Kia Troubleshooting Questions? Ask a Mechanic
Hi there. First of all I like to clarify the fact that I can give you technical guidance, but that guidance won't mean anything unless you have the necessary diagnostic tools to follow my instructions.
The IFS gets system voltage on RUN or START from the ENG fuse (10A) through the Blue wire. Having stated that, with engine cranking, please check voltage at IFS connector Blue and Red wires and let me know what you find so we can continue.
OK. That means we either have a huge voltage drop somewhere in the ignition circuit, or the IFS is internally shorted and it's pulling the voltage down. Disconnect the IFS and recheck voltages with engine cranking;
Please let me know what you find.
I don't understand what you're trying to tell me. Did you disconnect the IFS and measure voltage at the Blue and at the Red wires while the engine was cranking? If you did, then refer to my previous post. If you didn't then please reply telling me why.
OK. l addressed that possibility in my previous post "if voltage still low, check cable terminals and load test the battery". Did you do that? If the battery and the cables test out OK, then you'll have to trace the voltage drop from Battery positive to the ENG fuse.
Ok. Let's forget the IFS for a moment. Take your voltmeter and measure voltage across the battery cable terminals (not on the posts) while a helper turns the ignition switch to START (engine cranking). Is the voltage more than 10.5 volts? If yes, go to the cabin fuse box at the end of the dash and measure voltage at the ENG fuse also with the engine cranking? Is it more than 10.5 volts? Please provide answers with voltage values only.
I look forward to it.
I don't like the fact that there is spark, yet the engine won't start on starting fluid - that's an indication of a much more serious problem like valve timing being off.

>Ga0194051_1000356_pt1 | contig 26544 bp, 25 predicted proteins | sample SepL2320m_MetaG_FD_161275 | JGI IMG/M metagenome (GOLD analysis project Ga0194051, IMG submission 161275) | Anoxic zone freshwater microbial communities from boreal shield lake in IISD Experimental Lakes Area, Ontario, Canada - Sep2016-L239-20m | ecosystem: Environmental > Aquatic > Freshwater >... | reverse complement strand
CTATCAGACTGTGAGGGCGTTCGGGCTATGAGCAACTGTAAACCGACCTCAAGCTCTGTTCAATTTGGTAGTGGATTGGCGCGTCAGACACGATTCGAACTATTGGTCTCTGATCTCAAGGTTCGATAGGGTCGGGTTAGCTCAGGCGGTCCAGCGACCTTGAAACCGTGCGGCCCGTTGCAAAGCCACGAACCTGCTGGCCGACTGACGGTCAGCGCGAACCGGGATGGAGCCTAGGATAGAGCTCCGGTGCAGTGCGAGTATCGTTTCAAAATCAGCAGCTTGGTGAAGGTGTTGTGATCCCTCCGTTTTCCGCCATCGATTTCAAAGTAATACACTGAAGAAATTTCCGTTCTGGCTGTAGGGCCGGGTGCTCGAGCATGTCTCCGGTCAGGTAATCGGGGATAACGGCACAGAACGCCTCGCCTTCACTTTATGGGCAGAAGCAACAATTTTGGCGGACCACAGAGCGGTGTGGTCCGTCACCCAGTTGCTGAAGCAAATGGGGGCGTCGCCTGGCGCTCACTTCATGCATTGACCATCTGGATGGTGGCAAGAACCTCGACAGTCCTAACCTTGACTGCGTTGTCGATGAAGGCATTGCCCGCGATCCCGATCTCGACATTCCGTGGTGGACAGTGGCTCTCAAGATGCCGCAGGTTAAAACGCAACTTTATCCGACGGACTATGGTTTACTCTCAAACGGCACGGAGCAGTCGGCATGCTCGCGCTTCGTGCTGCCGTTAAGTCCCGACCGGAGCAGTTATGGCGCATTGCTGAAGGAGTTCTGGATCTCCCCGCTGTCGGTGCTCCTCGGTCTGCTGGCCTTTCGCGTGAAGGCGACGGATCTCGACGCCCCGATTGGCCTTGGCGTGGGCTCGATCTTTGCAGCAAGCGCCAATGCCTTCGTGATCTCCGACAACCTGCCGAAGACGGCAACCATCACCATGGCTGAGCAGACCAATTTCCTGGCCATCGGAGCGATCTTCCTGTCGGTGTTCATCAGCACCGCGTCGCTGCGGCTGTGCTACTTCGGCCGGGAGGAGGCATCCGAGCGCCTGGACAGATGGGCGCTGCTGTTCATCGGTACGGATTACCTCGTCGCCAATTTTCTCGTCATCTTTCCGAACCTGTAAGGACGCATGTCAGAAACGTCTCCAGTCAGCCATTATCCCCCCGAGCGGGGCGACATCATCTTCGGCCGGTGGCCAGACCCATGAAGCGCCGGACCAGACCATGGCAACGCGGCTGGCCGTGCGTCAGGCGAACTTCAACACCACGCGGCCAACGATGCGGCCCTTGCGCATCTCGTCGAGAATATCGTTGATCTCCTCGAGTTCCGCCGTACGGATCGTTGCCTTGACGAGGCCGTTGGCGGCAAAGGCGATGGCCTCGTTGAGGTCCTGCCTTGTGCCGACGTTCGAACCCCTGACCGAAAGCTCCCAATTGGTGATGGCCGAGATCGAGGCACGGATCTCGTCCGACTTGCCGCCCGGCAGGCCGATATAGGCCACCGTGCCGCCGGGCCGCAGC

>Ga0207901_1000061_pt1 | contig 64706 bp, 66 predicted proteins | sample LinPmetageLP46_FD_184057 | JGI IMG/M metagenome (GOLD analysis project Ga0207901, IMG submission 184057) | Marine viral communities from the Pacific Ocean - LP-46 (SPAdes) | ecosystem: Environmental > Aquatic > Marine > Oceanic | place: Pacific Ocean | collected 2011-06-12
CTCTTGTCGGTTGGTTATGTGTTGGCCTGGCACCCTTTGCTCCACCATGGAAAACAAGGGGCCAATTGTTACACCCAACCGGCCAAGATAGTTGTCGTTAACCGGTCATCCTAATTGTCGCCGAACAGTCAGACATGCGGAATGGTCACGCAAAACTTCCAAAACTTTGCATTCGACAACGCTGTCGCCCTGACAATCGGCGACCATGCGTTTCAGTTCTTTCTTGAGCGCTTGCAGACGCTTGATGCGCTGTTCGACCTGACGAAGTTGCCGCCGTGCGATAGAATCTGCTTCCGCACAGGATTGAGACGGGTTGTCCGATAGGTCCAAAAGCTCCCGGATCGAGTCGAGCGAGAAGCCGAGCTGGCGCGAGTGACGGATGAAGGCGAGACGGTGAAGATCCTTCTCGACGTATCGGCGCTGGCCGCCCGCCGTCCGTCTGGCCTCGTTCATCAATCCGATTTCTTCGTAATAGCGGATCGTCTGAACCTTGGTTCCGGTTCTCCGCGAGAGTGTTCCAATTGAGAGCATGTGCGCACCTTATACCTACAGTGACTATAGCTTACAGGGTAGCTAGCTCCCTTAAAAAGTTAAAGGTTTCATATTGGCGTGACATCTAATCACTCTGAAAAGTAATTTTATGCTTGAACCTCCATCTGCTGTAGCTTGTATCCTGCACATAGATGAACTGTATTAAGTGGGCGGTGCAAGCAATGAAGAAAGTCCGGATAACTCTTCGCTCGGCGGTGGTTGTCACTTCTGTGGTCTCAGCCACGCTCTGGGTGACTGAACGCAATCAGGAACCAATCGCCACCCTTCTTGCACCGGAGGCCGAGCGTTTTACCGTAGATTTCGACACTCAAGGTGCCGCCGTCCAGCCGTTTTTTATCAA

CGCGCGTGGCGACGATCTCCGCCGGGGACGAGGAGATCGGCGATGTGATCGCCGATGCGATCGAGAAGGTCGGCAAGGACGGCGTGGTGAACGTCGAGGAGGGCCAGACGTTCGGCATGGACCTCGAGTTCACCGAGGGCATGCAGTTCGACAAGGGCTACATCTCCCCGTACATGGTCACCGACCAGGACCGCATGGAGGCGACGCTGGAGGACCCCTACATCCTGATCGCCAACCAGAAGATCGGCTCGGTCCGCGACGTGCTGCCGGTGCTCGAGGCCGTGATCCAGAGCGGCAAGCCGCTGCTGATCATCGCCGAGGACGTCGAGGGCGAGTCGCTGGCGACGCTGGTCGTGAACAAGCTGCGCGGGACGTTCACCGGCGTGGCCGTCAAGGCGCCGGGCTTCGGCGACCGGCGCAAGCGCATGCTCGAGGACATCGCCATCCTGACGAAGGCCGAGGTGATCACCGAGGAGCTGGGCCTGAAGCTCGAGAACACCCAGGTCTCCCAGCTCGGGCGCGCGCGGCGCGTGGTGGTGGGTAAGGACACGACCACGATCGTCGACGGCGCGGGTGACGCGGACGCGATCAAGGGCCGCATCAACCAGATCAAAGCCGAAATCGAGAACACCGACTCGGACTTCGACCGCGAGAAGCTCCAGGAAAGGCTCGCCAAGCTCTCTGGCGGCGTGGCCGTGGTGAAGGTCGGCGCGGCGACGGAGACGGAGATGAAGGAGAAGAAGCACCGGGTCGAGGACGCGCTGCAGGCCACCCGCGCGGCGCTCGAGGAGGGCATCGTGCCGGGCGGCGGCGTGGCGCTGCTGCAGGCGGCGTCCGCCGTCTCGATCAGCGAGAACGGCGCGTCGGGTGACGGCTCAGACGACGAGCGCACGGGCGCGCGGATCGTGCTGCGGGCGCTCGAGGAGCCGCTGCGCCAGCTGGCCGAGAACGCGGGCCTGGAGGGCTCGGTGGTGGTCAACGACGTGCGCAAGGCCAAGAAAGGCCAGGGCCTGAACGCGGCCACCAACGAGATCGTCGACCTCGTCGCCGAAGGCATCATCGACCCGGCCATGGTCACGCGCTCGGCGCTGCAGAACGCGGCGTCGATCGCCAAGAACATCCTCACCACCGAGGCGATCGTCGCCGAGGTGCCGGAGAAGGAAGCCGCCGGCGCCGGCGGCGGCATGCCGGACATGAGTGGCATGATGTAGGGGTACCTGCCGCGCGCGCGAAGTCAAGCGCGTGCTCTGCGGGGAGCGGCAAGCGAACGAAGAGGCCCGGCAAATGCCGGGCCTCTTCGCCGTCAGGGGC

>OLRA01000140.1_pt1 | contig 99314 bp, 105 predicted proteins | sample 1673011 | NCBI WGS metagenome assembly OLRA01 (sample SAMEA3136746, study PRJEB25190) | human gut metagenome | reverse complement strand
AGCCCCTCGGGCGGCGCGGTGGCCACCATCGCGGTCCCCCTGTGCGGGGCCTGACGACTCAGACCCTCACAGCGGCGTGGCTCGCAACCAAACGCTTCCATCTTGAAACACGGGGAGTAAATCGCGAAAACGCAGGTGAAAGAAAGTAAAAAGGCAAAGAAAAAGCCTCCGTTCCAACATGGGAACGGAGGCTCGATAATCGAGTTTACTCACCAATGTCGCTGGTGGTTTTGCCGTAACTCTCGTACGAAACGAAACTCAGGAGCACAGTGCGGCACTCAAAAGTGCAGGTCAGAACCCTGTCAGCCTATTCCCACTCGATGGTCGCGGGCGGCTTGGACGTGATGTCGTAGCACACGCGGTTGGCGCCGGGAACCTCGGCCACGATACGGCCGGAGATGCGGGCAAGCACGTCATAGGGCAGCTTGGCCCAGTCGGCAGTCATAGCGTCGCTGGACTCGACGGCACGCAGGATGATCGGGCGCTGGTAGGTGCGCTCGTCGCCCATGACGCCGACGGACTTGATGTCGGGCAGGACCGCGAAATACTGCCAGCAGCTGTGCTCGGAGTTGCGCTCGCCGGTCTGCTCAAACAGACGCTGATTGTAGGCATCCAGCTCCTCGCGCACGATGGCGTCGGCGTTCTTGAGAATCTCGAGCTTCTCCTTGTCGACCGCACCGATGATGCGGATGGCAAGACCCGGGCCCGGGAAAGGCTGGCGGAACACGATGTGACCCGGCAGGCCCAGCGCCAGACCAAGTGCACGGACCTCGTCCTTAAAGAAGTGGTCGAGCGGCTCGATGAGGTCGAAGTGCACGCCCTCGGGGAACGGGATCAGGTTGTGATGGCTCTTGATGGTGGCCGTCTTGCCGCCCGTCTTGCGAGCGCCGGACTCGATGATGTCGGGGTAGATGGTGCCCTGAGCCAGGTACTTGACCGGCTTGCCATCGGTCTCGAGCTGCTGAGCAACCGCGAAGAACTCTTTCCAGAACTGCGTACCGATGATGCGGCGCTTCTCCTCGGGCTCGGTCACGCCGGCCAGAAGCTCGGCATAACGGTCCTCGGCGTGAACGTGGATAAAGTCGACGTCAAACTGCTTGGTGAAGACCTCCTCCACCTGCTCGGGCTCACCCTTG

Before doing anything else, I suggest checking the timing belt to make sure it has not jumped timing.
I would recommend a leak-down test as a better way of detecting any combustion chamber leaks. Anyways, I'm attaching a graphic showing timing belt alignment marks for your reference.
Backfiring through the intake means one or more of the intake valves are not closing flush on the seat, most probably because they are bent.
The only cure for this is to pull the heads and disassemble them completely to identify and correct any damage to valves, guides and seats. At the same time, make sure the piston rings are not stuck or damaged from a collapsed groove and the cylinder walls are not gouged or scratched.
At this time, you might look at getting a low-mileage used engine from one of your local salvage yards as a more cost-effective alternative.
I'm old enough to know it's better to disassemble and inspect than to look at it and speculate. As I said before, you might be better off at this time getting rid of this engine altogether and putting in a low-mileage one from your local salvage yard.